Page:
Why We Didn’t Buy A Home When Everyone Else Was

The attractions to being a homeowner are ingrained in Americans. My younger brother has owned two homes, and I’m still renting at 36 years old. Owning a home is supposed to be a great investment, right? Not just financially, but there’s certainly security in knowing you have a place to live for the foreseeable future, without moving. Every year we are acutely aware of the possibility that our current lease won’t be renewed because the homeowners may decide to sell the house or increase the rent more than is reasonable. We’re holding our breaths now since our lease is up in a month and we still haven’t received the renewal paperwork.

Mr. PW’s lease wasn’t renewed in medical school when he lived in a hot rental in the heart of the downtown historic district just a block from campus. The landlord wanted to increase the rent more than was legally allowable for current tenants, so he declined to renew Mr. PW’s lease, and the rent almost doubled (in retrospect, this seems legally dubious, but it’s a true story). We have a perfectly comfortable rental house right now that is perfect for our family, but the specter of potentially not having our lease renewed on any given year and having to find another house makes us uncomfortable. Despite the discomfort and uncertainty of renewing our lease year-to-year, we continue to put off buying our first home.

Mr. PW is working on a post reviewing the technical reasons to buy a home later than sooner. Subscribe below to get that post, and others, in your inbox. I’d like to discuss some of the emotional and less tangible reasons why we haven’t bought a home.


We’re getting ready to party

White Coat Investor recommends keeping debt to income ratio at or below 2:1. With our massive student loan debt, we’re technically just below a 2:1 debt:income ratio. A mortgage on top of that would pull us well beyond the recommended 2:1 ratio.

I’ve calculated our net worth to reach zero in October 2020, at which time we will have a Zero Party. We’re starting to spread the news, inviting friends and family from across the country. Friends have been designated in charge of decorating and food. We’re discussing the menu and drink list. The playlist will have a “zero” theme. The dress code will NOT be zero; clothing will be required. It must be family friendly, afterall. We want the kids to remember the event. It will be a celebration on a budget, we don’t want the party to throw us back into debt.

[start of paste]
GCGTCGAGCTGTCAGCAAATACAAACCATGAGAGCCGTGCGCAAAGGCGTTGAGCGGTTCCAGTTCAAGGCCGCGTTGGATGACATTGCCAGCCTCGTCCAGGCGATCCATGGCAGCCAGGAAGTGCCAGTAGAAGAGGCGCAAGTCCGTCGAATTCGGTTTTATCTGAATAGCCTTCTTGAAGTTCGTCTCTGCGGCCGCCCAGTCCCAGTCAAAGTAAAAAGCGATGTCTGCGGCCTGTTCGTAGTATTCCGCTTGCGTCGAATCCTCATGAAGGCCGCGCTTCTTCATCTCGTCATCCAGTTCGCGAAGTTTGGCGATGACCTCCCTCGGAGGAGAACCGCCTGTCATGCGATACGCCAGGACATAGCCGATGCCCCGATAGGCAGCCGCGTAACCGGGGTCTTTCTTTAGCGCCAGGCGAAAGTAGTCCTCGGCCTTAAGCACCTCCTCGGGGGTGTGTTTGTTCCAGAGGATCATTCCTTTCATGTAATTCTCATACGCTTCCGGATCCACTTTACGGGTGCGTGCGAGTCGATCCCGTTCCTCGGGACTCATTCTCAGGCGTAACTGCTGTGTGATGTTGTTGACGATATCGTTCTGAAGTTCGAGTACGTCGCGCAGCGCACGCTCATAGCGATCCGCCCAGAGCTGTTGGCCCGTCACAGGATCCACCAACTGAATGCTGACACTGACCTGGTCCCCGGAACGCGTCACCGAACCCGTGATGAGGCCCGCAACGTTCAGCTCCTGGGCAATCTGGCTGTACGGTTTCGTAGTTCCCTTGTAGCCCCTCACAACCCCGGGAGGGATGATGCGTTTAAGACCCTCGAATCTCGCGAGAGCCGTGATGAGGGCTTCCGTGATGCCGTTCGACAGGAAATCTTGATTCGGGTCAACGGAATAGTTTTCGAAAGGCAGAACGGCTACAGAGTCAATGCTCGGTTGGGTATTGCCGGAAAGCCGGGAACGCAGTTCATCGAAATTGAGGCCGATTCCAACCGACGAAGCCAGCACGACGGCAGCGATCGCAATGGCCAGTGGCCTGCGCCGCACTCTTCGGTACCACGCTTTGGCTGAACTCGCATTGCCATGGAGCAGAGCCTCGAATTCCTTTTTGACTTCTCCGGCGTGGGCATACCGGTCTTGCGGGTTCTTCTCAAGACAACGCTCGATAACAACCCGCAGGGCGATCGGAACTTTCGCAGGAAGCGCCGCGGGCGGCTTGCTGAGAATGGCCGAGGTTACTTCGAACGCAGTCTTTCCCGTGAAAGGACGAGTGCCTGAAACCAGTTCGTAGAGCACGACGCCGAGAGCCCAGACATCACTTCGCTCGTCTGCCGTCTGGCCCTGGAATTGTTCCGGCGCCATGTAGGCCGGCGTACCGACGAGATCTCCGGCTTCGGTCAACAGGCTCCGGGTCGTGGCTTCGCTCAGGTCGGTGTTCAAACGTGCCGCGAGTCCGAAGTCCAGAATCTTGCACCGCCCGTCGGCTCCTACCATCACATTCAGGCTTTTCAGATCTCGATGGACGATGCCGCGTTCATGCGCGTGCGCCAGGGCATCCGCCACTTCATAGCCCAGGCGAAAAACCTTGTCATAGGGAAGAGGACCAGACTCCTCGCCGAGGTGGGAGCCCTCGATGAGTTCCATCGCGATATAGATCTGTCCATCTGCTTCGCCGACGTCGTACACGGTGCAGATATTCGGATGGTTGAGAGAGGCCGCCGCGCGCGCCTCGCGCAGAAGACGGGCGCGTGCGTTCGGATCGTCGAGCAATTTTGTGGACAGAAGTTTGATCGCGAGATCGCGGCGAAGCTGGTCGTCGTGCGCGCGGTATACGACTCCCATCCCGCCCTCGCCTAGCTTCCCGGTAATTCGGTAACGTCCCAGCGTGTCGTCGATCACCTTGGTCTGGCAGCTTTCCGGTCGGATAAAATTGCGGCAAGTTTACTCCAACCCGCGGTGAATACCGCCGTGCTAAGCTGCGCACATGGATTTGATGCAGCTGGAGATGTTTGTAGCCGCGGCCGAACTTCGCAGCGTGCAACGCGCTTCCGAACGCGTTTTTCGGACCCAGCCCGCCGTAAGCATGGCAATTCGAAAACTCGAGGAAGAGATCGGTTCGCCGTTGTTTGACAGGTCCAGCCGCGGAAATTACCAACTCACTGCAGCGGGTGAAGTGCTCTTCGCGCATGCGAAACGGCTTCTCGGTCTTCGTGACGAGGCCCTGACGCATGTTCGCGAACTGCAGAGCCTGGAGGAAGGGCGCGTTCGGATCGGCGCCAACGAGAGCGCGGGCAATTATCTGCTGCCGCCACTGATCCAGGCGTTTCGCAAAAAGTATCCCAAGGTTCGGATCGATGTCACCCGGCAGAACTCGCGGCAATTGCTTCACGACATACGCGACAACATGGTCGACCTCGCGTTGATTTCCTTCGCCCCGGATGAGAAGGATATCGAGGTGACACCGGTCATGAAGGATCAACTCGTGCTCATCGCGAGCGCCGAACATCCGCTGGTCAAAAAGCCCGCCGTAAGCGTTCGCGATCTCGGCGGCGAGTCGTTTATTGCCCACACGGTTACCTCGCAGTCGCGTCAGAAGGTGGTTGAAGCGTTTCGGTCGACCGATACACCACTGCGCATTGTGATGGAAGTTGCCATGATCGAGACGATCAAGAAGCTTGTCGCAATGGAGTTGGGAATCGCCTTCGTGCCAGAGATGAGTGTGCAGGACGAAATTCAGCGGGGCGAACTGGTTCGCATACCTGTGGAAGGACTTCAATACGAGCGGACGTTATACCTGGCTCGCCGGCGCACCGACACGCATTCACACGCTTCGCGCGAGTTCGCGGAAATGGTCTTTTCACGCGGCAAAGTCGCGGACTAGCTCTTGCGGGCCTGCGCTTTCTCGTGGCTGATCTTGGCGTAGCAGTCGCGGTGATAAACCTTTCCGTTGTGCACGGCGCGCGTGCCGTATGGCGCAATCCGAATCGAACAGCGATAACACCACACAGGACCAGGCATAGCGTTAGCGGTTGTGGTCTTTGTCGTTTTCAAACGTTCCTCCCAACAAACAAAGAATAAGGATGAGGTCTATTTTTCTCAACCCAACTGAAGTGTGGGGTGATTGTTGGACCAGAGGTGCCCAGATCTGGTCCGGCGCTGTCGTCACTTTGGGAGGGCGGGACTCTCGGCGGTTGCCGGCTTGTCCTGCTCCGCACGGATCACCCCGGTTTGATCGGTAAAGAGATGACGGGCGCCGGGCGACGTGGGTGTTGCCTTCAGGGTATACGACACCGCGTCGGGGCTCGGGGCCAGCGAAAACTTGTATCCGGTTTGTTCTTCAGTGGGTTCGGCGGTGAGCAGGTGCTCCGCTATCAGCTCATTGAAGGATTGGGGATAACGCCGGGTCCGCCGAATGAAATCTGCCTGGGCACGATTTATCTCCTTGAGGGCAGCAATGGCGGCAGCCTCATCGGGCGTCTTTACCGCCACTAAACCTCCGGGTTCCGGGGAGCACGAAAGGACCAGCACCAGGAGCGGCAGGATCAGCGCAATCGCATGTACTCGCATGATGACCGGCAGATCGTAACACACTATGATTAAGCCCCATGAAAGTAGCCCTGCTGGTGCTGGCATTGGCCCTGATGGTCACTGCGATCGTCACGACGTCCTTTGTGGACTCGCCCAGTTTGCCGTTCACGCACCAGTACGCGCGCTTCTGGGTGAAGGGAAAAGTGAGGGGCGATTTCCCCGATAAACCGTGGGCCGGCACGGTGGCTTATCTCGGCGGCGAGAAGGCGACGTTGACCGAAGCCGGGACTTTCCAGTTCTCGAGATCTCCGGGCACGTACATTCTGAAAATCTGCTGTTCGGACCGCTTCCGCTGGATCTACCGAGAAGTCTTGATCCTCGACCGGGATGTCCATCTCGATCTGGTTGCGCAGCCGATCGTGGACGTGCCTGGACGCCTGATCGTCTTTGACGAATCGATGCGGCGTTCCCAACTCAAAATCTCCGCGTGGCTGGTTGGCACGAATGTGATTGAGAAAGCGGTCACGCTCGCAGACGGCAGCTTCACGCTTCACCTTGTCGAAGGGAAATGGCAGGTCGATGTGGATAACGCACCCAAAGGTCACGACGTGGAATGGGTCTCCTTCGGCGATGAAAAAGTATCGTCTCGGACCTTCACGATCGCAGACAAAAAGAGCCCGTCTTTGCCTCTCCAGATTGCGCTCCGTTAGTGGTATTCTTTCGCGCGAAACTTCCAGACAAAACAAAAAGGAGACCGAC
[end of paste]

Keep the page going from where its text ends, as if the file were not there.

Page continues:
If we buy a home we would be down another $400,000+, delaying our zero party several years. Sure, we could have a housewarming party, but my subconscious would be screaming about our massive negative net worth, making it less enjoyable. We also want to reach FI sooner than later so that work is elective, not required. If we wisely invest the money that would otherwise be spent on a down payment and repairs, we could very well reach FI years sooner than if we buy a home.


Our expectations are too high

In my early 20’s I learned that the longer one remains single, the pickier they are. Once you define who you are and know what you’re looking for, it’s harder to find the right partner who meets all the requirements. I think the same is true for homeownership. The house that would have made me happy ten years ago wouldn’t be fulfilling today. Truth is, we can’t afford what would check all our boxes. Despite being a dual physician couple, we can’t afford to buy a nice home where we want to live (at least not without making some financially dumb decisions).

Part of the reason we can’t afford to buy is our current rental is perfect for us and has raised our expectations significantly. We feel like we’ve won the game in renting this home. It’s the right size for our family of four and has an attached two-car garage, which is nearly unheard of in our neighborhood. The walkability score of our rental is 78! At least once a week we’re walking downtown to the market, library, a festival or for food. We’re saving money, and stress, not having to park downtown. We have access to quality public schools without paying the exorbitant property taxes. The yard doesn’t require much maintenance, and what is necessary is currently covered by the homeowner. We don’t have to pay for repairs nor be present when maintenance comes by. Friends and family agree that we have little incentive to leave this little slice of paradise just for the privilege of owning where we live.